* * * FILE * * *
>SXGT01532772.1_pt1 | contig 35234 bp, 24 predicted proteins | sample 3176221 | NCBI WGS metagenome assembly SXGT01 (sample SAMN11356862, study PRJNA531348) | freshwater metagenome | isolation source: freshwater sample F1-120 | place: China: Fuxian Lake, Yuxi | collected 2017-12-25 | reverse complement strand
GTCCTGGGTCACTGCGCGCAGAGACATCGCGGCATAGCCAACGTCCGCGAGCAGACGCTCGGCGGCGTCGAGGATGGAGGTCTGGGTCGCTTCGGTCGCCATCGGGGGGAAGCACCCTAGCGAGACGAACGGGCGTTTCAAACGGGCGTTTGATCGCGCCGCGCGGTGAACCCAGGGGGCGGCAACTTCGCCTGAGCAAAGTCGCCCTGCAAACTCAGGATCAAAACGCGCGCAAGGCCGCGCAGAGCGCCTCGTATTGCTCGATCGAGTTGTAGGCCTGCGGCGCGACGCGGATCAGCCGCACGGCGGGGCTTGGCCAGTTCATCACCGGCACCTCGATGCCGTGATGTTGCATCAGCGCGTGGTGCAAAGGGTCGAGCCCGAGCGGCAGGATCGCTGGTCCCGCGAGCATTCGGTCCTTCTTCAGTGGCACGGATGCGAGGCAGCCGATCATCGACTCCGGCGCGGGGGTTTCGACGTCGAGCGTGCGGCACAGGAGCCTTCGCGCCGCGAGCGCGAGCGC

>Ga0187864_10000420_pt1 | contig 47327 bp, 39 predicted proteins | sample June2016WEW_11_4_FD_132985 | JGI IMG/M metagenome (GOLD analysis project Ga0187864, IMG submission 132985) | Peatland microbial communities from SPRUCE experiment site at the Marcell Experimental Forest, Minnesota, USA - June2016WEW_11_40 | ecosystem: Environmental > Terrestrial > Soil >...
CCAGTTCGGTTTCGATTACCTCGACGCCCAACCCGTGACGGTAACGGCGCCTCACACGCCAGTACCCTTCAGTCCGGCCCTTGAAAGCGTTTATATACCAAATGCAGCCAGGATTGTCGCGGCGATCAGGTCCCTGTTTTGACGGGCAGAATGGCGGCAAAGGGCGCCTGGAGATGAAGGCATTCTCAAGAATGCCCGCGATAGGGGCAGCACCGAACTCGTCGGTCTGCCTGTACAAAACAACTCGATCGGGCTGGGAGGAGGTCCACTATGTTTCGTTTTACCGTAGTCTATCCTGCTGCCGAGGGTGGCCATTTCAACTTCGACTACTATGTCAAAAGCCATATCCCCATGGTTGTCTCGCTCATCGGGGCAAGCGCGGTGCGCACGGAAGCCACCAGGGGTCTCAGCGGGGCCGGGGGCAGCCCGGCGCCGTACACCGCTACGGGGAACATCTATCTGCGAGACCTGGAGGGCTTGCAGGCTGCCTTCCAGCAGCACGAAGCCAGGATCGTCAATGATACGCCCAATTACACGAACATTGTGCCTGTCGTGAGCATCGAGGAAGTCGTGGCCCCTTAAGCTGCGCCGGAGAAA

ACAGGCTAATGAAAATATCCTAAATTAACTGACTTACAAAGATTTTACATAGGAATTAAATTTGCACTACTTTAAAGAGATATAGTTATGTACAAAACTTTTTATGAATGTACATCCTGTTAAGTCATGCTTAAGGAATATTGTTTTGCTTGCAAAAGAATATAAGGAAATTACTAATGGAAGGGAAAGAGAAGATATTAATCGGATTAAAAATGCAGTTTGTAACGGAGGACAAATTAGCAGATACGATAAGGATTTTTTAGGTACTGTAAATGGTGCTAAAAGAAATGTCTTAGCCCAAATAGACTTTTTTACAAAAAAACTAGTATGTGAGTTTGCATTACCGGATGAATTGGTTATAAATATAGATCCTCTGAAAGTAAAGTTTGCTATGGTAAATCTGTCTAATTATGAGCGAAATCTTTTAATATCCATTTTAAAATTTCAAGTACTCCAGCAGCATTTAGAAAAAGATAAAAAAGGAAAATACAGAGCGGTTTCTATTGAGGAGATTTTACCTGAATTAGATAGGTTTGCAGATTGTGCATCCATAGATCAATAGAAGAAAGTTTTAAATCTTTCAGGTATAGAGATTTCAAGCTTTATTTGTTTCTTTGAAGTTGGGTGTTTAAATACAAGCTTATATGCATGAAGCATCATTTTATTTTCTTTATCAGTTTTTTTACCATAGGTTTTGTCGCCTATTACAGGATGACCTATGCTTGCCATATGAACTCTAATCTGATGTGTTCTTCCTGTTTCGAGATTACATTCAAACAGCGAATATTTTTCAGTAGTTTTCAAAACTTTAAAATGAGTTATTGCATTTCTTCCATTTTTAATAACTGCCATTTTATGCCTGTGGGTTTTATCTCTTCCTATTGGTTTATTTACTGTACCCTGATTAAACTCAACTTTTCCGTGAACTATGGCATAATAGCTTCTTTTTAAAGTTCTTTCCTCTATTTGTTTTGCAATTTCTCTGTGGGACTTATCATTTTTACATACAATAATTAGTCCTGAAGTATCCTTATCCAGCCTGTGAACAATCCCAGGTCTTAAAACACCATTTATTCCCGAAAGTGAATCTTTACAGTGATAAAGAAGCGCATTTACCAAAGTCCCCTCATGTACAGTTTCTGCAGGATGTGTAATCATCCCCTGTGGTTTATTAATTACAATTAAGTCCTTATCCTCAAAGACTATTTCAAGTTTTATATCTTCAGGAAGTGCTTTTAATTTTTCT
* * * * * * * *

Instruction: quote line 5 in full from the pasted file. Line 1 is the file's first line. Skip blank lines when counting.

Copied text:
ACAGGCTAATGAAAATATCCTAAATTAACTGACTTACAAAGATTTTACATAGGAATTAAATTTGCACTACTTTAAAGAGATATAGTTATGTACAAAACTTTTTATGAATGTACATCCTGTTAAGTCATGCTTAAGGAATATTGTTTTGCTTGCAAAAGAATATAAGGAAATTACTAATGGAAGGGAAAGAGAAGATATTAATCGGATTAAAAATGCAGTTTGTAACGGAGGACAAATTAGCAGATACGATAAGGATTTTTTAGGTACTGTAAATGGTGCTAAAAGAAATGTCTTAGCCCAAATAGACTTTTTTACAAAAAAACTAGTATGTGAGTTTGCATTACCGGATGAATTGGTTATAAATATAGATCCTCTGAAAGTAAAGTTTGCTATGGTAAATCTGTCTAATTATGAGCGAAATCTTTTAATATCCATTTTAAAATTTCAAGTACTCCAGCAGCATTTAGAAAAAGATAAAAAAGGAAAATACAGAGCGGTTTCTATTGAGGAGATTTTACCTGAATTAGATAGGTTTGCAGATTGTGCATCCATAGATCAATAGAAGAAAGTTTTAAATCTTTCAGGTATAGAGATTTCAAGCTTTATTTGTTTCTTTGAAGTTGGGTGTTTAAATACAAGCTTATATGCATGAAGCATCATTTTATTTTCTTTATCAGTTTTTTTACCATAGGTTTTGTCGCCTATTACAGGATGACCTATGCTTGCCATATGAACTCTAATCTGATGTGTTCTTCCTGTTTCGAGATTACATTCAAACAGCGAATATTTTTCAGTAGTTTTCAAAACTTTAAAATGAGTTATTGCATTTCTTCCATTTTTAATAACTGCCATTTTATGCCTGTGGGTTTTATCTCTTCCTATTGGTTTATTTACTGTACCCTGATTAAACTCAACTTTTCCGTGAACTATGGCATAATAGCTTCTTTTTAAAGTTCTTTCCTCTATTTGTTTTGCAATTTCTCTGTGGGACTTATCATTTTTACATACAATAATTAGTCCTGAAGTATCCTTATCCAGCCTGTGAACAATCCCAGGTCTTAAAACACCATTTATTCCCGAAAGTGAATCTTTACAGTGATAAAGAAGCGCATTTACCAAAGTCCCCTCATGTACAGTTTCTGCAGGATGTGTAATCATCCCCTGTGGTTTATTAATTACAATTAAGTCCTTATCCTCAAAGACTATTTCAAGTTTTATATCTTCAGGAAGTGCTTTTAATTTTTCT